The combined profits earned through price discrimination, II = [[pi].sub.L] + [[pi].sub.H], may be written as (4)

[Mathematical Expressions Omitted]

Comparison of Prices and Profits

A major concern is the magnitude of the potential difference in profits and prices under a couponing strategy (case II) and a single-price strategy (case I). Given the analytical expressions computed previously, the difference and percentage difference in profits may be written as

[Mathematical Expressions Omitted]

If [[alpha].sub.L] > [[alpha].sub.H], a costless couponing policy will increase profits due purely to the reconfiguration of price and addition of coupon distribution without any change in total quantity sold. Invariance of total output sold can be found by adding [Q.sub.H] and [Q.sub.L] from equation (10) and comparing it to equation (5). Total quantity will be reduced when constant marginal costs differ between the consumer groups served. Thus, equation (14) reflects an increase in profits with quantity held constant. Generally, equation (14) is an underestimate of the percentage change in potential profits under constant common marginal costs and an overestimate when constant marginal costs differ across consumer groups. (5)

As is apparent from either equation (13) or (14), if [[alpha].sub.L] = [[alpha].sub.H], then profits (assuming zero couponing costs) are equivalent and it would be desirable for the oligopolistic firms to charge a single price. If there are fixed costs associated with a coupon distribution policy, a single-price policy will be optimal if the associated fixed costs are greater than the increase in profits associated with the couponing policy. The corresponding percentage difference in prices may be expressed as (6)

[Mathematical Expressions Omitted]

By inspection of equations (15) and (16), it should be clear that [[alpha].sub.H] must be less than [[alpha].sub.L] if in fact higher elasticity consumers or coupon users are to pay a lower net price for the commodity. It is assumed that [[alpha].sub.L] > [[alpha].sub.H] throughout this paper. In addition, equation (14) depends only on the relative magnitudes of [[alpha].sub.H], [[alpha].sub.L], [[beta].sub.H], and [[beta].sub.L]. Formally, let [[alpha].sub.H] = [[theta] [alpha].sub.L], where 0 < [theta] < 1 and [[beta].sub.H] = [unkeyable] [[beta].sub.L], where [unkeyable] > 0.

Making appropriate substitutions the percentage change in profits may be written as

[Mathematical Expressions Omitted]

Table 1 contains simulated values for equation (14) and (14'). Notice that the percentage change in profits applies to both market and firm level profits and does not depend on number of firms in an industry.

Making appropriate substitution in equation (9), the percentage coupon discount may be written as (1 - [theta]). Thus, [theta] values of less than perhaps .6 yield somewhat unreasonable results. However, it does not appear unreasonable to observe coupon discounts in the neighborhood of 30 percent. From Table 1, one can see that couponing, when [theta] = .7 and [unkeyable] ranges from 0.2 to 0.29, will yield nontrivial increases in profits. If the fixed cost associated with couponing is less than say two percent of precouponing profits, couponing can substantially raise profits. From these simulated results, it is evident that couponing can indeed be motivated by the desire to increase profits through a policy of third-degree price discrimination.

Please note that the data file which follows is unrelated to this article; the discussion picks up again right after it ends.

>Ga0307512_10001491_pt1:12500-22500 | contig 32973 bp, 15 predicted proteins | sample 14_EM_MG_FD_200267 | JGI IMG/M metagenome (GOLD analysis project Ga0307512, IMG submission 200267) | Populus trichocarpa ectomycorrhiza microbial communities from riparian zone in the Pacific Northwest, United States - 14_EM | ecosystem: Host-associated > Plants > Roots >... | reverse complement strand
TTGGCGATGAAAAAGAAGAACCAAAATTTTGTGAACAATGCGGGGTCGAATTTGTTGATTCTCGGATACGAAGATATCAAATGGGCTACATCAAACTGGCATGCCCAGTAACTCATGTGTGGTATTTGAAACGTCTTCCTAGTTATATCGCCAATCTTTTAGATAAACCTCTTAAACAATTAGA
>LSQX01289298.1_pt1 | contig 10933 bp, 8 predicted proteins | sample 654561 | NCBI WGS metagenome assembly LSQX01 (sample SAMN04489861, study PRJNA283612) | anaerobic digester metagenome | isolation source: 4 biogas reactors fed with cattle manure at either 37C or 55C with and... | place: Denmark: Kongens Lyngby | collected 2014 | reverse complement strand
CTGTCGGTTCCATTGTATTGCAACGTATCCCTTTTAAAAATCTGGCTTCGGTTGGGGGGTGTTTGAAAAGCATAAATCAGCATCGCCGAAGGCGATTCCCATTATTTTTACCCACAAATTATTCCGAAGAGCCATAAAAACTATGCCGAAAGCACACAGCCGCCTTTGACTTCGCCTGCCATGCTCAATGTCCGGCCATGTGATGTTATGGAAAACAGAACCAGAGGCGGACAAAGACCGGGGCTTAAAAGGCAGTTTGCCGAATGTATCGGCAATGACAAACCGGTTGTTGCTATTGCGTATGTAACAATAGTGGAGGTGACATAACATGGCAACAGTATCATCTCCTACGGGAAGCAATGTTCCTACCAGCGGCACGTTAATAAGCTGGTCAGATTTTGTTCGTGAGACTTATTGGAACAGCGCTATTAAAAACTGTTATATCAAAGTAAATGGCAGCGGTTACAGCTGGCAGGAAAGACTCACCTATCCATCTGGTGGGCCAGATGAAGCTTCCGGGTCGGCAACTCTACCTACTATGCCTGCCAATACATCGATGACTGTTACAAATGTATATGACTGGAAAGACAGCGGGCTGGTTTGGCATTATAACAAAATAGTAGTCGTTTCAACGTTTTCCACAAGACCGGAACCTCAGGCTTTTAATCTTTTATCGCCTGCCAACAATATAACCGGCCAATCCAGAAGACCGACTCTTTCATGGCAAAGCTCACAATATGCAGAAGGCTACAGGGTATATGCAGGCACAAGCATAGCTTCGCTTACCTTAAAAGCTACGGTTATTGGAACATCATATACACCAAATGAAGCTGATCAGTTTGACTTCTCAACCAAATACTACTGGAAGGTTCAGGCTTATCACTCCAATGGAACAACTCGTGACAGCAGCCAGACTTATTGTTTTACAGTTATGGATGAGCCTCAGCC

From Table 1, the effect of increasing the percentage of potential coupon users can also be evaluated. The reader is reminded that [[beta].sub.H] and [[beta].sub.L] can be interpreted as [b.sub.L]/N(1 - [lambda]) and [b.sub.H]/N[lambda] where [b.sub.L] and [b.sub.H] are the slope coefficients from a high and low elasticity consumer's individual demand schedules, respectively. The total number of consumers that the firm faces is assumed to be a constant, N, and [lambda] is the percentage of potential coupon users. Although one might view [lambda] as a random variable, it is assumed that each firm makes its decisions as if [lambda] were known with certainty. Holding [b.sub.L], [b.sub.H], and N constant, increases in [lambda] can be thought of as decreases in [unkeyable]. For example, if the initial demand configuration is characterized by [theta] = .7 and [unkeyable] = 0.9, the effect of increases in the percentage of coupon users can be seen from reading up the [theta] = .7 column from [unkeyable] = 0.9. From Table 1 it can be seen that the percentage change in profits due to couponing will increase from 3.16 percent when [unkeyable] = 0.9 to 3.21 percent when [unkeyable] = 0.7 and then decline for [unkeyable] < 0.7. This is a somewhat general result. It will be shown that the maximum percentage change in profits occurs when [unkeyable] = [theta] or equivalently when [[alpha].sub.L]/[[beta].sub.L] = [[alpha].sub.H]/[[beta].sub.H].

If firms are motivated by potential percentage increases in potential maximum profits, these results may in part explain the increased implementation of couponing by U.S. manufacturers. As [unkeyable] rises, ceteris paribus, the percentage of noncoupon users (1 - [lambda]) rises as does the associated percentage change in profits when [unkeyable] [is less than or equal to] [theta].

Even within this simplified analytical framework a graphical representation of the relationship between the two types of consumers is useful. The possible demand configurations that are consistent with price discrimination must be isolated. Figures 1(A) through 1(D) illustrate these possible relationships between demands of high and low elasticity consumers.